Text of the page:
“Kingdom of Shadows must be called a spy novel, but it transcends genre, as did some Graham Greene and Eric Ambler classics.”—The Washington Post
Paris, 1938. As Europe edges toward war, Nicholas Morath, an urbane former cavalry officer, spends his days working at the small advertising agency he owns and his nights in the bohemian circles of his Argentine mistress. But Morath has been recruited by his uncle, Count Janos Polanyi, a diplomat in the Hungarian legation, for operations against Hitler’s Germany. It is Morath who does Polanyi’s clandestine work, moving between the beach cafés of Juan-les-Pins and the forests of Ruthenia, from Czech fortresses in the Sudetenland to the private gardens of the déclassé royalty in Budapest. The web Polanyi spins for Morath is deep and complex and pits him against German intelligence officers, NKVD renegades, and Croat assassins in a shadow war of treachery and uncertain loyalties, a war that Hungary cannot afford to lose. Alan Furst is frequently compared with Eric Ambler, Graham Greene, and John le Carré, but Kingdom of Shadows is distinctive and entirely original. It is Furst at his very best.
Praise for Kingdom of Shadows
“Kingdom of Shadows offers a realm of glamour and peril that are seamlessly intertwined and seem to arise effortlessly from the author’s consciousness.”—Janet Maslin, The New York Times
“Subtly spun, sensitive to nuances, generous with contemporary detail and information discreetly conveyed. . . . It’s hard to overestimate Kingdom of Shadows.”—Eugen Weber, Los Angeles Times
“A triumph: evocative, heartfelt, knowing and witty.”—Robert J. Hughes, The Wall Street Journal
“Imagine discovering an unscreened espionage thriller from the late 1930s, a classic black- and- white movie that captures the murky allegiances and moral ambiguity of Europe on the brink of war. . . . Nothing can be like watching Casablanca for the first time, but Furst comes closer than anyone has in years.”—Walter Shapiro, Time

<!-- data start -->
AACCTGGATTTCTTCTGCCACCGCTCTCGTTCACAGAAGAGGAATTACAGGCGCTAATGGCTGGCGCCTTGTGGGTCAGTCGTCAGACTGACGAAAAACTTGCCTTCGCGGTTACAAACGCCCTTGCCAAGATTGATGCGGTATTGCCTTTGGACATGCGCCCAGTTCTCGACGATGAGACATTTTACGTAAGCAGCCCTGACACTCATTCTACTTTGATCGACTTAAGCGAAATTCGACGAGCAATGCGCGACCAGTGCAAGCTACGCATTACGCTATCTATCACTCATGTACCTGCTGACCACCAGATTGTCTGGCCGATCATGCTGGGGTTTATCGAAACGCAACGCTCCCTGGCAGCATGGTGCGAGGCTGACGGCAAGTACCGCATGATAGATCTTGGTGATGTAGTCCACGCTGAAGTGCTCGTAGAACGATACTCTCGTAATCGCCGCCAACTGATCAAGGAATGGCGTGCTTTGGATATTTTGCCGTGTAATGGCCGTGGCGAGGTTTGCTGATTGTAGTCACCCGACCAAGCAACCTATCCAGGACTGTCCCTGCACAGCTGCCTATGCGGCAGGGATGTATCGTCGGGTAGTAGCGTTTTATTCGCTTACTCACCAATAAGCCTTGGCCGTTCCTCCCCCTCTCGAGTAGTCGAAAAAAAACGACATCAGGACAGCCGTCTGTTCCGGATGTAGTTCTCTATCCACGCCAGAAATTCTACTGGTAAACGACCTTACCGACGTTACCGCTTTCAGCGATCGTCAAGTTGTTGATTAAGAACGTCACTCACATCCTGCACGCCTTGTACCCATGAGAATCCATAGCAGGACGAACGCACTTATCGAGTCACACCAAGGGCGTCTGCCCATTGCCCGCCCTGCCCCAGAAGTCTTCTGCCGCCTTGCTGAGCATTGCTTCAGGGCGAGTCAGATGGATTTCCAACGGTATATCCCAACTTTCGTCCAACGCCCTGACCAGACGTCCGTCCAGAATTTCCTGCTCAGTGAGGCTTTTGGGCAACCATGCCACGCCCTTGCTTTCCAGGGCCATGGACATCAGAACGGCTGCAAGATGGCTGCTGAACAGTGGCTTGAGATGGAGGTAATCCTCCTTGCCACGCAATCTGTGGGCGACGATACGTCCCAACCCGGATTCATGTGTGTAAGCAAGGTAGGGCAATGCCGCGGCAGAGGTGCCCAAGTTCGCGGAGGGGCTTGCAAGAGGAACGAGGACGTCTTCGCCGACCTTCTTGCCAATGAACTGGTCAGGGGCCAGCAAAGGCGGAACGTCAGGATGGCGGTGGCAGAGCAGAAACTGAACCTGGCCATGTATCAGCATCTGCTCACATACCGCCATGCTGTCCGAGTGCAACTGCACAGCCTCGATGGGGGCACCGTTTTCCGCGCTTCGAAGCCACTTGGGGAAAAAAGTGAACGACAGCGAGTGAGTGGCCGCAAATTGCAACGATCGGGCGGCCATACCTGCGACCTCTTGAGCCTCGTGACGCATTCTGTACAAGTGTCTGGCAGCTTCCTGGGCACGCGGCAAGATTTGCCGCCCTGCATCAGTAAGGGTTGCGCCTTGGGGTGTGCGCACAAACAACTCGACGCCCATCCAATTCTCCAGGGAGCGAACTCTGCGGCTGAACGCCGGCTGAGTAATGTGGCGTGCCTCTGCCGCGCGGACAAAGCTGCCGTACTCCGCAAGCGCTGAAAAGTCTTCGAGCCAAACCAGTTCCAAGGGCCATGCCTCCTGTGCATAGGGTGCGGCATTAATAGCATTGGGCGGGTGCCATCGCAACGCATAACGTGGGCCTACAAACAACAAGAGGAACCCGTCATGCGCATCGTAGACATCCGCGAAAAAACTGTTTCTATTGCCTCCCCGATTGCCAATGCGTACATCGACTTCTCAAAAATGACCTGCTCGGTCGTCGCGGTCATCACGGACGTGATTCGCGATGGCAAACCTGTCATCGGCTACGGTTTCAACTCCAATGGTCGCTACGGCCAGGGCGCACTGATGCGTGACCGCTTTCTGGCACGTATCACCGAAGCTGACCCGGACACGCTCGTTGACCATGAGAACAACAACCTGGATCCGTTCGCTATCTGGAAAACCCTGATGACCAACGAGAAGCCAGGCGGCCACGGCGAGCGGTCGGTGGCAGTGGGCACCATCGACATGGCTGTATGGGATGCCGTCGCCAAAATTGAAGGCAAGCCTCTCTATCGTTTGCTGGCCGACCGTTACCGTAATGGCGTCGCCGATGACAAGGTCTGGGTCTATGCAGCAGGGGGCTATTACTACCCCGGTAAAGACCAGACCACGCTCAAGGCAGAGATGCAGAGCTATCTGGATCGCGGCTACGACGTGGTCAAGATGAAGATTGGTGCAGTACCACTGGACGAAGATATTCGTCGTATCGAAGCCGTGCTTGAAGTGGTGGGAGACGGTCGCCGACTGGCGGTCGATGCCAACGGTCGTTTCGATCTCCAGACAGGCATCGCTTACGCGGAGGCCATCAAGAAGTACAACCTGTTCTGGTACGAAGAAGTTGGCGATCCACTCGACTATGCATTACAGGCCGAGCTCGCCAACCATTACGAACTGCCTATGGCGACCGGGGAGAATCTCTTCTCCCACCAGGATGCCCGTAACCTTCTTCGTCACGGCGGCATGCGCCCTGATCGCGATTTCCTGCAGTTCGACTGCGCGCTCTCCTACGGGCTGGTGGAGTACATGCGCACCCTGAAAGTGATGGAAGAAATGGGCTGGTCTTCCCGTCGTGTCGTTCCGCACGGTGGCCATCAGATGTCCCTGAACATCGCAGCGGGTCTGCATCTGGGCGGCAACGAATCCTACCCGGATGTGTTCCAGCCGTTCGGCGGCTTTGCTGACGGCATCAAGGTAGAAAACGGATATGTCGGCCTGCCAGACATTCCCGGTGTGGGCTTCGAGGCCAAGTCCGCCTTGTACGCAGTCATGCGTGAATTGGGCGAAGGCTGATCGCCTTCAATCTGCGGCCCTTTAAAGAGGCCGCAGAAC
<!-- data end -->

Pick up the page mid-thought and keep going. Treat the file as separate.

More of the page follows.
The desperation of "stateless" people trying to escape the Nazi redrawing of the European map in the late 1930s pervades Furst's (Night Soldiers; Red Gold, etc.) marvelous sixth espionage thriller. On a rainy night in 1938, the train from Budapest pulls into Paris bearing Nicholas Morath, a playboy Hungarian expatriate and sometime spy for his uncle, a wealthy Hungarian diplomat based in the French capital. Morath, a veteran hero of the Great War and a Parisian for many years, now finds himself forced to rely on former enemies to try to rescue Eastern European fugitives displaced by Hitler's aggression. His eclectic circle includes a Russian gangster, a pair of destitute but affable near-tramps, and a smooth-talking SS officer. Smuggling forged passports, military intelligence documents and cash through imminent war zones, Morath time and again returns in thankless triumph to the glittering salons of Paris. Furst expertly weaves Morath's apparently unconnected assignments into the web of a crucial 11th-hour international conspiracy to topple Hitler before all-out war engulfs Europe again, counterbalancing scenes of fascist-inspired chaos with the sounds, smells and anxieties of a world dancing on the edge of apocalypse. The novel is more than just a cloak-and-dagger thrill ride; it is a time machine, transporting readers directly into the dread period just before Europe plunged into its great Wagnerian g tterd mmerung. This is Furst's best book since The Polish Officer, and in it he proves himself once again a master of literary espionage.